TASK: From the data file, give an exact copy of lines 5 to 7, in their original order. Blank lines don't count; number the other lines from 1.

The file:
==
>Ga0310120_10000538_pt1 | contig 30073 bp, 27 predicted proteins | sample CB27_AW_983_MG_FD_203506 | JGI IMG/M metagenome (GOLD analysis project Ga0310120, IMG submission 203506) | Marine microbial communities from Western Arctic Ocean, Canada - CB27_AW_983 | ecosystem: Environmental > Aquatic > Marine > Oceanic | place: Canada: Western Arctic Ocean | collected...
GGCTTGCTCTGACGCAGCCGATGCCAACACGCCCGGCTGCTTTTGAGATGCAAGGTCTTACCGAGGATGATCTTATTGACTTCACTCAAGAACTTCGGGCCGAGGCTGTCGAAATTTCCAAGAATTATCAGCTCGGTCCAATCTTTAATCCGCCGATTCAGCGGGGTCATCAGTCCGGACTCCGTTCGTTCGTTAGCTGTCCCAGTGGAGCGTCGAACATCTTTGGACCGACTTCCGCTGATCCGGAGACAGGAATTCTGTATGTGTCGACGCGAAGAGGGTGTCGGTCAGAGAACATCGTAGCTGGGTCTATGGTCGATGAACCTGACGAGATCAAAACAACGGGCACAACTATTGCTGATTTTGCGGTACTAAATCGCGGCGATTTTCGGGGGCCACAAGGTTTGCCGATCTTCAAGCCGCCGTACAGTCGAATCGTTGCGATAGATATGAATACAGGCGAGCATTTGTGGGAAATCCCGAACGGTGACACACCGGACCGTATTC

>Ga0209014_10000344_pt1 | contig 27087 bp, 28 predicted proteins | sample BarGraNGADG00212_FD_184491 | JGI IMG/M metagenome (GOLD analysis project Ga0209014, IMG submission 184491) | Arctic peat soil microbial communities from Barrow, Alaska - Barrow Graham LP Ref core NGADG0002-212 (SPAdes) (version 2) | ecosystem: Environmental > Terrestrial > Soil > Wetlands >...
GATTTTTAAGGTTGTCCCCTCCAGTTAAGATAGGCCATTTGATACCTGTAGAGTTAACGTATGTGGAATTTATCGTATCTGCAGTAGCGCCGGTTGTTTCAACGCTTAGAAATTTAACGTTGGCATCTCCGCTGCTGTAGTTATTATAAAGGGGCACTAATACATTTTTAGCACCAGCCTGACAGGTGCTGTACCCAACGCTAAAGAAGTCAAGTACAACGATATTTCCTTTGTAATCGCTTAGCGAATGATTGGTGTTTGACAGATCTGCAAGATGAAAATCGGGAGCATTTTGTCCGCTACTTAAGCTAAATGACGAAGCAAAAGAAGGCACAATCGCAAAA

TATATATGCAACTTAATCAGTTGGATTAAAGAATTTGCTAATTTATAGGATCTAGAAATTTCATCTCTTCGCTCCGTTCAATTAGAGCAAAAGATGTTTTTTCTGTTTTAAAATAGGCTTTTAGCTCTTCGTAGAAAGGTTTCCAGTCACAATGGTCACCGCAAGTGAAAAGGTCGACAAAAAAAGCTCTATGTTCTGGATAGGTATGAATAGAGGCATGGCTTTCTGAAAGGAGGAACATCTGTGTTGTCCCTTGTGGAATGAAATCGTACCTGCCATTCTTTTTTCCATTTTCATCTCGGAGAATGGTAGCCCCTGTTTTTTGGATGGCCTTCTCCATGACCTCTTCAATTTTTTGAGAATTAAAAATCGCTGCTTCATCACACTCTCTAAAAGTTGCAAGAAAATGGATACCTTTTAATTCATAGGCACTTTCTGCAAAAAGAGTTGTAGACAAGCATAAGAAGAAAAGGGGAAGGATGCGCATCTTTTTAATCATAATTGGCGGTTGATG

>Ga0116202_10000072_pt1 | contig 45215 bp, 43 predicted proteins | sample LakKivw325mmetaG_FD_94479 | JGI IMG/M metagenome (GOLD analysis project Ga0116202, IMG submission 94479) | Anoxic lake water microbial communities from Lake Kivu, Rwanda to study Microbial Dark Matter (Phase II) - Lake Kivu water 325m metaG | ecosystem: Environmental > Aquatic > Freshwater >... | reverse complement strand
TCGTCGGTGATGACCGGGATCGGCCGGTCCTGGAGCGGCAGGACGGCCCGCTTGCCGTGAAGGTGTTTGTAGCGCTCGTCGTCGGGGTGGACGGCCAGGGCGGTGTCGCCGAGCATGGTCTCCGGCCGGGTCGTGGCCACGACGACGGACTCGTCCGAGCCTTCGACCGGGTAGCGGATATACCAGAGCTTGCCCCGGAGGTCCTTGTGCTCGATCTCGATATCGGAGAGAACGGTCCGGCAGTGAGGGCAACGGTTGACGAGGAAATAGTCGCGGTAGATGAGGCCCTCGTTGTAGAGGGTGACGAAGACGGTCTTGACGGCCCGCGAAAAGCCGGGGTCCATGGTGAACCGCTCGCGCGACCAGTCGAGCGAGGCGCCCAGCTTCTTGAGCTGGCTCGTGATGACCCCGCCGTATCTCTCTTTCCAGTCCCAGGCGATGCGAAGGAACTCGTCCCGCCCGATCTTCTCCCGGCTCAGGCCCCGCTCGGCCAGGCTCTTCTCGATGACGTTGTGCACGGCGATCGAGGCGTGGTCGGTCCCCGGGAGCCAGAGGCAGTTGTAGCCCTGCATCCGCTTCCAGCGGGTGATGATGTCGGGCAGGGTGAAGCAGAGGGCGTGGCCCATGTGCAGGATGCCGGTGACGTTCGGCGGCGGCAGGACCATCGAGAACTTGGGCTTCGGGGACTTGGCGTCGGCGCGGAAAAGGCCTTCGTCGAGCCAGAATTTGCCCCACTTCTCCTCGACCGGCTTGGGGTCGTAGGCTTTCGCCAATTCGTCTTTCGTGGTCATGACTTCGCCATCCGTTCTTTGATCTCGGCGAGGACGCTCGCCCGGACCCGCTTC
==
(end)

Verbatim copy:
TATATATGCAACTTAATCAGTTGGATTAAAGAATTTGCTAATTTATAGGATCTAGAAATTTCATCTCTTCGCTCCGTTCAATTAGAGCAAAAGATGTTTTTTCTGTTTTAAAATAGGCTTTTAGCTCTTCGTAGAAAGGTTTCCAGTCACAATGGTCACCGCAAGTGAAAAGGTCGACAAAAAAAGCTCTATGTTCTGGATAGGTATGAATAGAGGCATGGCTTTCTGAAAGGAGGAACATCTGTGTTGTCCCTTGTGGAATGAAATCGTACCTGCCATTCTTTTTTCCATTTTCATCTCGGAGAATGGTAGCCCCTGTTTTTTGGATGGCCTTCTCCATGACCTCTTCAATTTTTTGAGAATTAAAAATCGCTGCTTCATCACACTCTCTAAAAGTTGCAAGAAAATGGATACCTTTTAATTCATAGGCACTTTCTGCAAAAAGAGTTGTAGACAAGCATAAGAAGAAAAGGGGAAGGATGCGCATCTTTTTAATCATAATTGGCGGTTGATG

>Ga0116202_10000072_pt1 | contig 45215 bp, 43 predicted proteins | sample LakKivw325mmetaG_FD_94479 | JGI IMG/M metagenome (GOLD analysis project Ga0116202, IMG submission 94479) | Anoxic lake water microbial communities from Lake Kivu, Rwanda to study Microbial Dark Matter (Phase II) - Lake Kivu water 325m metaG | ecosystem: Environmental > Aquatic > Freshwater >... | reverse complement strand
TCGTCGGTGATGACCGGGATCGGCCGGTCCTGGAGCGGCAGGACGGCCCGCTTGCCGTGAAGGTGTTTGTAGCGCTCGTCGTCGGGGTGGACGGCCAGGGCGGTGTCGCCGAGCATGGTCTCCGGCCGGGTCGTGGCCACGACGACGGACTCGTCCGAGCCTTCGACCGGGTAGCGGATATACCAGAGCTTGCCCCGGAGGTCCTTGTGCTCGATCTCGATATCGGAGAGAACGGTCCGGCAGTGAGGGCAACGGTTGACGAGGAAATAGTCGCGGTAGATGAGGCCCTCGTTGTAGAGGGTGACGAAGACGGTCTTGACGGCCCGCGAAAAGCCGGGGTCCATGGTGAACCGCTCGCGCGACCAGTCGAGCGAGGCGCCCAGCTTCTTGAGCTGGCTCGTGATGACCCCGCCGTATCTCTCTTTCCAGTCCCAGGCGATGCGAAGGAACTCGTCCCGCCCGATCTTCTCCCGGCTCAGGCCCCGCTCGGCCAGGCTCTTCTCGATGACGTTGTGCACGGCGATCGAGGCGTGGTCGGTCCCCGGGAGCCAGAGGCAGTTGTAGCCCTGCATCCGCTTCCAGCGGGTGATGATGTCGGGCAGGGTGAAGCAGAGGGCGTGGCCCATGTGCAGGATGCCGGTGACGTTCGGCGGCGGCAGGACCATCGAGAACTTGGGCTTCGGGGACTTGGCGTCGGCGCGGAAAAGGCCTTCGTCGAGCCAGAATTTGCCCCACTTCTCCTCGACCGGCTTGGGGTCGTAGGCTTTCGCCAATTCGTCTTTCGTGGTCATGACTTCGCCATCCGTTCTTTGATCTCGGCGAGGACGCTCGCCCGGACCCGCTTC